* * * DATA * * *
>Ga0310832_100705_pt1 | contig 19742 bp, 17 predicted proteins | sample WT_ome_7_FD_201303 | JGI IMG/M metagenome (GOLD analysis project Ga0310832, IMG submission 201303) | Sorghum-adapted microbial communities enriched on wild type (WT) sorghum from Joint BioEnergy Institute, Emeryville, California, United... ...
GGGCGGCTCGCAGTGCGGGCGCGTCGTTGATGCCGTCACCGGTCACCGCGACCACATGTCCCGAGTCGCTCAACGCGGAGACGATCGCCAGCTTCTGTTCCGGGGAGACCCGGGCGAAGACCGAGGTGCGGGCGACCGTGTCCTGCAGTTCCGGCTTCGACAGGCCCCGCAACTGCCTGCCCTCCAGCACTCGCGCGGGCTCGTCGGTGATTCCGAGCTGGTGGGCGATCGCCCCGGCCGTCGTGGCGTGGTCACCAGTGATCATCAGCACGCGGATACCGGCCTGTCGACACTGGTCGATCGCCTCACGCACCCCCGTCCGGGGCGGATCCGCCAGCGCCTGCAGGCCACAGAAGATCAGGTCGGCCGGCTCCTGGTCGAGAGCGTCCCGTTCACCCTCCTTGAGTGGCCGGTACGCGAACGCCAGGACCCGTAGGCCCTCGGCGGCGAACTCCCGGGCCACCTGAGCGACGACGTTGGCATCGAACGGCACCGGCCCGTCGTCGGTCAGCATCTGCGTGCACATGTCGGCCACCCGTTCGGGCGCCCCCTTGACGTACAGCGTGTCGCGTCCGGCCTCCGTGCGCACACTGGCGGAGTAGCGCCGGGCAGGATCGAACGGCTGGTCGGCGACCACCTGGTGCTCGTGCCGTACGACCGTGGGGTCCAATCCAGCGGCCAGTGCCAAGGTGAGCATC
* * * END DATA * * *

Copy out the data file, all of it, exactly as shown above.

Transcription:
>Ga0310832_100705_pt1 | contig 19742 bp, 17 predicted proteins | sample WT_ome_7_FD_201303 | JGI IMG/M metagenome (GOLD analysis project Ga0310832, IMG submission 201303) | Sorghum-adapted microbial communities enriched on wild type (WT) sorghum from Joint BioEnergy Institute, Emeryville, California, United... ...
GGGCGGCTCGCAGTGCGGGCGCGTCGTTGATGCCGTCACCGGTCACCGCGACCACATGTCCCGAGTCGCTCAACGCGGAGACGATCGCCAGCTTCTGTTCCGGGGAGACCCGGGCGAAGACCGAGGTGCGGGCGACCGTGTCCTGCAGTTCCGGCTTCGACAGGCCCCGCAACTGCCTGCCCTCCAGCACTCGCGCGGGCTCGTCGGTGATTCCGAGCTGGTGGGCGATCGCCCCGGCCGTCGTGGCGTGGTCACCAGTGATCATCAGCACGCGGATACCGGCCTGTCGACACTGGTCGATCGCCTCACGCACCCCCGTCCGGGGCGGATCCGCCAGCGCCTGCAGGCCACAGAAGATCAGGTCGGCCGGCTCCTGGTCGAGAGCGTCCCGTTCACCCTCCTTGAGTGGCCGGTACGCGAACGCCAGGACCCGTAGGCCCTCGGCGGCGAACTCCCGGGCCACCTGAGCGACGACGTTGGCATCGAACGGCACCGGCCCGTCGTCGGTCAGCATCTGCGTGCACATGTCGGCCACCCGTTCGGGCGCCCCCTTGACGTACAGCGTGTCGCGTCCGGCCTCCGTGCGCACACTGGCGGAGTAGCGCCGGGCAGGATCGAACGGCTGGTCGGCGACCACCTGGTGCTCGTGCCGTACGACCGTGGGGTCCAATCCAGCGGCCAGTGCCAAGGTGAGCATC